When we create our worlds, we put ourselves in there. It’s almost like we’re pulling memoirs into our fiction. There’s nothing wrong with that, but as they say, “all in moderation.” My question on this issue for you is how true to you are you? Not you the character – but you the writer. Can you pull yourself aside and “write outside of me”?
Sometimes we get so close to the characters that we forget. I wrote a series of middle-grade adventures, and the original idea was born from a comment my son shot at me while we were watching The Goonies one night. He was in sixth grade. “You should write a story like that about my friends and me, but here in Tampa.”
“Hmm, ok boy, you’re on.” I did. It became the first in a series of manuscripts that came to life in my head, and I couldn’t stop. After each final edit, we had a ritual. I would read the entire book to him and my wife in one sitting. In one of the books, his character, the action junkie of the quartet of middle graders, was hit by a car. For that character, it was devastating; he couldn’t run anymore. Throughout the rest of the book, he was in a wheelchair, then crutches, then a cane. By the end, it wasn’t certain he’d ever fully recover.
In a scene after the accident where he was in the hospital with his mother, he started crying, telling her, “Mom, I’ll never be able to walk again; this ain’t fair!” and he burst into a wild crying fit.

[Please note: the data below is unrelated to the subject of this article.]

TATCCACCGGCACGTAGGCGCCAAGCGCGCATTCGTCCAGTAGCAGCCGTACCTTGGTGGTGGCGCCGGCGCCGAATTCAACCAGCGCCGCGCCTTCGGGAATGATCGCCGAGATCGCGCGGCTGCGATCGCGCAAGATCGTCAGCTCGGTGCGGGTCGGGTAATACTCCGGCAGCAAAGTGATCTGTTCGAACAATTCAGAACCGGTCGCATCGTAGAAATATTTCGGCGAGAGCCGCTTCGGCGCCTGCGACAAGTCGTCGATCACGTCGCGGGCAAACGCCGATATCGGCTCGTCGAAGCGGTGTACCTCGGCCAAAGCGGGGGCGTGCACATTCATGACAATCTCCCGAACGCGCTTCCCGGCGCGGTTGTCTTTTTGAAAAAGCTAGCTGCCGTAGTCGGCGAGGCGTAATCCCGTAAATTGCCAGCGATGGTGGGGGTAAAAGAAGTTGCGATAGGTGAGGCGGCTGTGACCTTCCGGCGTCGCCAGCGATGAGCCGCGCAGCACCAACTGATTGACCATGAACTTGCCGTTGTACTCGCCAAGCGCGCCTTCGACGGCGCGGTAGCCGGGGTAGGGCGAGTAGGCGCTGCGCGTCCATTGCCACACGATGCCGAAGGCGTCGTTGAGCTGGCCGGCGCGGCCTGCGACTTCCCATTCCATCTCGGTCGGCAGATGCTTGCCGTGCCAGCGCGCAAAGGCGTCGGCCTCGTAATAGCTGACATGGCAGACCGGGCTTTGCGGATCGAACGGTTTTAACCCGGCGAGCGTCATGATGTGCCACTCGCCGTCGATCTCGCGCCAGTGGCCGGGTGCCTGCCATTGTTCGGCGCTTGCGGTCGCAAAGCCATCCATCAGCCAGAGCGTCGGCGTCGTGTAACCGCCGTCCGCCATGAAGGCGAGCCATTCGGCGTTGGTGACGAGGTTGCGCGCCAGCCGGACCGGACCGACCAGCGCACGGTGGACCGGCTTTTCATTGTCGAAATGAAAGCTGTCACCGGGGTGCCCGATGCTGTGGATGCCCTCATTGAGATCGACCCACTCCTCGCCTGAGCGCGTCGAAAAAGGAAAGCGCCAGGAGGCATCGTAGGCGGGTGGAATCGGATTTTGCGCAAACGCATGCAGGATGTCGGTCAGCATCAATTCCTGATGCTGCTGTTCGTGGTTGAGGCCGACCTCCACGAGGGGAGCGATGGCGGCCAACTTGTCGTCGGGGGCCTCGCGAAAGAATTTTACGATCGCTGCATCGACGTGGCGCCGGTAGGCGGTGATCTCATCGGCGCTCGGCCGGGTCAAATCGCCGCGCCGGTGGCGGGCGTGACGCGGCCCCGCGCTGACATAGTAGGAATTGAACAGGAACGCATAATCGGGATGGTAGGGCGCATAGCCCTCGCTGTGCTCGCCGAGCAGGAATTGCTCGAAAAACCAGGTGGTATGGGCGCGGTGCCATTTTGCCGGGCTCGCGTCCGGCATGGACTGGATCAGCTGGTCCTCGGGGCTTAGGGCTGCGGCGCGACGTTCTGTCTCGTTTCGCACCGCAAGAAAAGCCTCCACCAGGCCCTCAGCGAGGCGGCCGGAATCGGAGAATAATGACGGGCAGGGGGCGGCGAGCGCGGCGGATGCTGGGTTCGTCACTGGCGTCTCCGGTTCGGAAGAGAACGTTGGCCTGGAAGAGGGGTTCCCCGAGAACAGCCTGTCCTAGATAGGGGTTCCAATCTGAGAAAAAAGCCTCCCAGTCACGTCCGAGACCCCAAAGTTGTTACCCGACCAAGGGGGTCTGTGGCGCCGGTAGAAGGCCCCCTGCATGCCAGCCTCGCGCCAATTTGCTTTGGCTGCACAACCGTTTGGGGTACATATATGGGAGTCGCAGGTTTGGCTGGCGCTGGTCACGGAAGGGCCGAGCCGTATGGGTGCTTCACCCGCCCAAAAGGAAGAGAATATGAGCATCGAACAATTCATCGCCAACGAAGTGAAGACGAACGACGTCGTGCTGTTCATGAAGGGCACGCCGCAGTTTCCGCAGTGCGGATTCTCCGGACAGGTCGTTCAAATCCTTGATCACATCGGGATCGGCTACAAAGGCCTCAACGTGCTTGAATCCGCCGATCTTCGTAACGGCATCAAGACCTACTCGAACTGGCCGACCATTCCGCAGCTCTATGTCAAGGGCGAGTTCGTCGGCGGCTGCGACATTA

To my surprise, so did my wife and son right at that moment. I stopped reading, and I looked at them, puzzled. What writer doesn’t want this kind of reaction, but my son screamed out.”How can you do that to me? I’m your only son” as he cried uncontrollably.
His mother soon joined, “That’s not fair, Honey. It’s not fair!”
I put the manuscript down because I couldn’t believe they had taken it so personally. “Uh guys, this is a character in a fiction book, and…”
“No, that’s me! You just hit me with a car!”
I tell you, I will never forget that evening, it was priceless. As a writer, I felt I had just won an award – the “Make Your Wife And Son Cry Because You Hit Him With A Car And He May Never Walk Again In A Middle-Grade Drama Award“… if there is one.